Qualified Person, Quality Control and Assurance
The scientific and technical information in this news release has been reviewed and approved by Stephen Torr, P.Geo., Ivanhoe Mines’ Vice President, Project Geology and Evaluation, a Qualified Person under the terms of National Instrument 43-101. Mr. Torr is not independent of Ivanhoe Mines.
Ivanhoe has prepared and filed a current, independent, NI 43-101-compliant technical report for the Kipushi Project, titled “Kipushi Zn-Cu Project, Kipushi 2016 Preliminary Economic Assessment”, dated May 2016, which is available under the company’s SEDAR profile at www.sedar.com and on the company’s website at www.ivanhoemines.com. The technical report includes relevant information regarding the effective dates and the assumptions, parameters and methods of the mineral resource estimates on the Kipushi Project cited in this release, as well as information regarding data verification, exploration procedures, sample preparation, analysis and security, and other matters relevant to the scientific and technical disclosure contained in this release regarding the Kipushi Project.
About Ivanhoe Mines
Ivanhoe Mines is advancing its three principal projects in Southern Africa: 1) mine development at the Platreef platinum-palladium-gold-nickel-copper discovery on the Northern Limb of South Africa’s Bushveld Complex; 2) mine development and exploration at the tier-one Kamoa-Kakula copper discovery on the Central African Copperbelt in the Democratic Republic of Congo; and 3) upgrading at the historic, high-grade Kipushi zinc-copper-silver-germanium mine, also on the Copperbelt in the DRC. For details, visit www.ivanhoemines.com.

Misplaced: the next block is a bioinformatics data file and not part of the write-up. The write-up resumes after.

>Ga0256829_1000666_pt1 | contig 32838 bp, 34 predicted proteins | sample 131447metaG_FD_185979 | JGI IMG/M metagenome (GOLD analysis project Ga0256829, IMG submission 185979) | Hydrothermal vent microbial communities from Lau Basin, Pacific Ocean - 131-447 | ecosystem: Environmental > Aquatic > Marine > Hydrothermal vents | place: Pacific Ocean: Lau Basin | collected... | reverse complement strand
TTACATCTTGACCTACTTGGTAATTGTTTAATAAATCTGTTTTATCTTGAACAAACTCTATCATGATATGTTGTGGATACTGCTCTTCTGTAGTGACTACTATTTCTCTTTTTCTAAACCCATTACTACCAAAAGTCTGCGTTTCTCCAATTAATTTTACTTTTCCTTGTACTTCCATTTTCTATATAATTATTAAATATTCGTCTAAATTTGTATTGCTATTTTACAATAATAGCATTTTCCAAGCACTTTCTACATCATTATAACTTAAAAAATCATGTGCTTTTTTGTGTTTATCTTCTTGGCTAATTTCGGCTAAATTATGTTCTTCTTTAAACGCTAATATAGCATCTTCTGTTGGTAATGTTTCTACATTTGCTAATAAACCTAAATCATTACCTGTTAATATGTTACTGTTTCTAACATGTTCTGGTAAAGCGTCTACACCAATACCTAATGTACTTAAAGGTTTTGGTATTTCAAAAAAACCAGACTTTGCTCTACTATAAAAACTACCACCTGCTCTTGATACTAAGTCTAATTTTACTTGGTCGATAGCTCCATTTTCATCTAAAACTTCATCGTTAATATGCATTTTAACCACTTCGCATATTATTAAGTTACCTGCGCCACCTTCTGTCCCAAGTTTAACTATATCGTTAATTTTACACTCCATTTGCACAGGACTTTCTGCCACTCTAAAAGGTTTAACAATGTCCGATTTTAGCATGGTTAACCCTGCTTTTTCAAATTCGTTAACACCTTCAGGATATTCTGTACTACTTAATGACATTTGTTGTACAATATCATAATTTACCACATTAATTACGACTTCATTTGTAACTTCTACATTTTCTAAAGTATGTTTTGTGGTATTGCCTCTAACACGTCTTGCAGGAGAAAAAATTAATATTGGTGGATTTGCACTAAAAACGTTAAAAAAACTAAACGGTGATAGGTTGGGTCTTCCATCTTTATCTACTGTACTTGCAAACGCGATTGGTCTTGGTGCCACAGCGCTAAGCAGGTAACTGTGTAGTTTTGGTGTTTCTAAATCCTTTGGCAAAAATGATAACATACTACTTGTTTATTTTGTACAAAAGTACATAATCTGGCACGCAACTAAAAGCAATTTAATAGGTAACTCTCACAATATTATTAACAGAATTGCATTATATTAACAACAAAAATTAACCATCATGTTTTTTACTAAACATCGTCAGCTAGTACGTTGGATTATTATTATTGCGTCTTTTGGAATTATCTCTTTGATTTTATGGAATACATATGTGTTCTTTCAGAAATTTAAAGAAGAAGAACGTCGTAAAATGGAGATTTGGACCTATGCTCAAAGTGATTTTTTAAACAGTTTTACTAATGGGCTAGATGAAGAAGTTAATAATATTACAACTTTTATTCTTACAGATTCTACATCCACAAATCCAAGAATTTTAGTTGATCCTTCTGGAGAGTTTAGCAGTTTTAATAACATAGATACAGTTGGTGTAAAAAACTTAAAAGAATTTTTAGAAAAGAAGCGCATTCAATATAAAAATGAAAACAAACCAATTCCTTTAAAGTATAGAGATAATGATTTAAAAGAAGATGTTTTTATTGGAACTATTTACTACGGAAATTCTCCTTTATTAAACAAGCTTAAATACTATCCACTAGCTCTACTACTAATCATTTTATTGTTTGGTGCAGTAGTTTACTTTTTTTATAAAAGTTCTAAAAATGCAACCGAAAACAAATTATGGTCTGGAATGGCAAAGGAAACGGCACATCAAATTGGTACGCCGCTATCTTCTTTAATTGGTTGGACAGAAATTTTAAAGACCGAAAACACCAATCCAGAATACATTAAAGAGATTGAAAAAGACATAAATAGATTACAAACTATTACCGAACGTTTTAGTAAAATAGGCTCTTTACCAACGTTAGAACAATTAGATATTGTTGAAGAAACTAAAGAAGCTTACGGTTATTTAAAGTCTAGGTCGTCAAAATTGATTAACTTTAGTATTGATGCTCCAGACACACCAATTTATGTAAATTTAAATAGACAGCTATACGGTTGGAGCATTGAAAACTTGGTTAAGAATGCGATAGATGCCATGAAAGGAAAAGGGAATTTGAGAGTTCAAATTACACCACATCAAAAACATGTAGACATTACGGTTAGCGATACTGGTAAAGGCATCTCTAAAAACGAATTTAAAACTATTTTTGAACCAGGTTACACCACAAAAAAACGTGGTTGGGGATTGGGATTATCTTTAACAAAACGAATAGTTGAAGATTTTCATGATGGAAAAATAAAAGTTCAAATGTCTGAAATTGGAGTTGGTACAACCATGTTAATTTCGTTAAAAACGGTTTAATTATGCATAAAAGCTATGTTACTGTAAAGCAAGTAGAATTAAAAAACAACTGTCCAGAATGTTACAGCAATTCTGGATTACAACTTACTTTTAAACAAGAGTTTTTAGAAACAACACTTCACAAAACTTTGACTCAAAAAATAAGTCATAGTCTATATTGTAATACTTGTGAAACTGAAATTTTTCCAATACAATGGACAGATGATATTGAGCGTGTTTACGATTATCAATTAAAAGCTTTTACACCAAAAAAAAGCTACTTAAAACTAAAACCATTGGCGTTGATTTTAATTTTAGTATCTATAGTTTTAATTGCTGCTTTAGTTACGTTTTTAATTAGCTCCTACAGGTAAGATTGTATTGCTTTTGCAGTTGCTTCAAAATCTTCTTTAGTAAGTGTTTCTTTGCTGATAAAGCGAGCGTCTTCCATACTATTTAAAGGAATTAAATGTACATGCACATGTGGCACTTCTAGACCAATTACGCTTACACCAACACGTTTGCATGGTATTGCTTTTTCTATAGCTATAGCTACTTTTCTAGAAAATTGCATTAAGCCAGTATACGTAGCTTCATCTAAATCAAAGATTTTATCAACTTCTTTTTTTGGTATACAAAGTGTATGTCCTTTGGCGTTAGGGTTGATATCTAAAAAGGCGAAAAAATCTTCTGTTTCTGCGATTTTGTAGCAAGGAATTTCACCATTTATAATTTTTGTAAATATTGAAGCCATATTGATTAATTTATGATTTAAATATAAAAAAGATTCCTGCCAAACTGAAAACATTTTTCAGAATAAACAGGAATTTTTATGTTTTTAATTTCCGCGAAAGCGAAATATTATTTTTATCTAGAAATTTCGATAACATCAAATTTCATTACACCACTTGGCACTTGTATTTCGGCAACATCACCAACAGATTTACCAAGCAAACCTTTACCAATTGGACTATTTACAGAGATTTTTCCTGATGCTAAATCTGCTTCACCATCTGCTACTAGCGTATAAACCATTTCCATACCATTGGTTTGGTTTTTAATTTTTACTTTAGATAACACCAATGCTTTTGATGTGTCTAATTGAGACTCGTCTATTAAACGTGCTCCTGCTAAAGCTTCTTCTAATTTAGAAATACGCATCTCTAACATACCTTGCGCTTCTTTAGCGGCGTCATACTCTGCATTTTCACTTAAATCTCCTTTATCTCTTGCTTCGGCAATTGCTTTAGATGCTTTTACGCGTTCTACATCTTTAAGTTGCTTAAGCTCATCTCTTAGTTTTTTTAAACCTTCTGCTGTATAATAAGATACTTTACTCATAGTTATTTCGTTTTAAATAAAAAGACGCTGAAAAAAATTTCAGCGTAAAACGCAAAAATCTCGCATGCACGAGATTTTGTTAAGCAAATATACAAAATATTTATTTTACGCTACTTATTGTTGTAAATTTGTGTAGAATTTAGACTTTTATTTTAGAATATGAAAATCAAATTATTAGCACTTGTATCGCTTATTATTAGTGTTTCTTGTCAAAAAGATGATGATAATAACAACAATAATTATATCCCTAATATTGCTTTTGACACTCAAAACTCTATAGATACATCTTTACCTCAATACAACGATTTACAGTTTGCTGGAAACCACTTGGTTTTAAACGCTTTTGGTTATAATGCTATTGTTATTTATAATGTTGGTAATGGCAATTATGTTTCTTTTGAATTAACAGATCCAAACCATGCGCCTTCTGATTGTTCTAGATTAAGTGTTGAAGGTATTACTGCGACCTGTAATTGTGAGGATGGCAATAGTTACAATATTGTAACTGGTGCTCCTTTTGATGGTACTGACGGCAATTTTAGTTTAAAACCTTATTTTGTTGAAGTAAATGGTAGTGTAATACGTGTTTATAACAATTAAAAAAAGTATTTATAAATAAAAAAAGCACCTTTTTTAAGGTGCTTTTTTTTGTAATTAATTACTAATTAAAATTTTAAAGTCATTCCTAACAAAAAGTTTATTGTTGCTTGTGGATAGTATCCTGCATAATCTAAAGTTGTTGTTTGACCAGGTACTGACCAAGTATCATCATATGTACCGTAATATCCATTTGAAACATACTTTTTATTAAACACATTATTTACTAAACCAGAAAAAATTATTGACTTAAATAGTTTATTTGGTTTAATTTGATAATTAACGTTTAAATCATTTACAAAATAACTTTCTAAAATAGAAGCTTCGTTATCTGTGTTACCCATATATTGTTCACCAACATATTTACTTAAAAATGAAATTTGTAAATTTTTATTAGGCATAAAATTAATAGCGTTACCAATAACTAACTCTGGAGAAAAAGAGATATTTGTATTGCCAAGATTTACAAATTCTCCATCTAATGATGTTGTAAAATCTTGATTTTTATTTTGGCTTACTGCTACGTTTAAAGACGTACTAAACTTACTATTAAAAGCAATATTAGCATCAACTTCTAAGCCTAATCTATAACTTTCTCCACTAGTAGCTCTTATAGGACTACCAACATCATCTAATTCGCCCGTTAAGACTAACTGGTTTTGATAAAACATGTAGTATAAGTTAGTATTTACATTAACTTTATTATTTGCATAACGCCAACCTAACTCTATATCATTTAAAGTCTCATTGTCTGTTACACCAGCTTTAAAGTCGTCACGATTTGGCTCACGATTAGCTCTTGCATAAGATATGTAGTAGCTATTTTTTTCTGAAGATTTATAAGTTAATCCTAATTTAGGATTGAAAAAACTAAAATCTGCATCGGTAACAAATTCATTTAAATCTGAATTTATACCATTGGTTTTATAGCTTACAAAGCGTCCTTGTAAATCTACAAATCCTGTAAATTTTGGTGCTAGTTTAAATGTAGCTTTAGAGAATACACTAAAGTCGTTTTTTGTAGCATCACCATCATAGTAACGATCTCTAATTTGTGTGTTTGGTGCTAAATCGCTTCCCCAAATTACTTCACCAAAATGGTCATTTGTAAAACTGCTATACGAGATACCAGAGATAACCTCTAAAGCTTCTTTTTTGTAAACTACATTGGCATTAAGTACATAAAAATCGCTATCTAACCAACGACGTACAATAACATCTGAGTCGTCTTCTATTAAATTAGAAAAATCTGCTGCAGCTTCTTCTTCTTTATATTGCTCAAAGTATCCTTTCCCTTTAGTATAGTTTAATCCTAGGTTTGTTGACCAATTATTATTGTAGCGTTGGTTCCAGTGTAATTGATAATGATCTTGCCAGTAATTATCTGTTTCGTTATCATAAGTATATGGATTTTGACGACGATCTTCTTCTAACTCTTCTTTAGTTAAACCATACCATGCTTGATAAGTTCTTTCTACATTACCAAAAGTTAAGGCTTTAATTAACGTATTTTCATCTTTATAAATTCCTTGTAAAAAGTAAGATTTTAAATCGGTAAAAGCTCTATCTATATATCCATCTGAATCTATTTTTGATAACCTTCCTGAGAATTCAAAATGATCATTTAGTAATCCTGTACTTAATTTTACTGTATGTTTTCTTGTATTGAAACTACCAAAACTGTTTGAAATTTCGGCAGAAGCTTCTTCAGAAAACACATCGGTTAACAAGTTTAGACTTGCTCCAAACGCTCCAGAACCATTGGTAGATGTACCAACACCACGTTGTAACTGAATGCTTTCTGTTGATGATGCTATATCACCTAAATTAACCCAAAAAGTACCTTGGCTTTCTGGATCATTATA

Bill Trenaman +1.604.331.9834
North America: Bob Williamson +1.604.512.4856
South Africa: Jeremy Michaels +27.82.772.1122
Cautionary statement on forward-looking information
Certain statements in this release constitute “forward-looking statements” or “forward-looking information” within the meaning of applicable securities laws, including without limitation: (1) statements regarding Ivanhoe Mines’ commitment to rebuild 34 kilometres of track to connect the Kipushi Mine with the DRC national railway at Munama; (2) statements regarding Kipushi’s projected annual output of approximately 530,000 tonnes of zinc concentrates; (3) statements regarding a daily train from Kipushi will replace the equivalent of 50 road trucks, resulting in significant safety and environmental benefits to the DRC; (4) statements regarding the reactivated spur line also will provide significant benefits to residents of Kipushi and the provinces of Lualaba and Haut-Katanga; (5) statements regarding Ivanhoe’s expectations that Kipushi is on track to become the world’s highest-grade, major zinc mine; (6) statements regarding the front-end engineering design study is scheduled to begin before the end of this year and construction on the Kipushi-Munama spur line could start in late 2018; (7) statements regarding Ivanhoe’s expectation to see more private-public cooperation agreements to rebuild other sections of the DRC railway system; and (8) statements regarding Ivanhoe’s expectation to complete the Kipushi pre-feasibility study before the end of this year.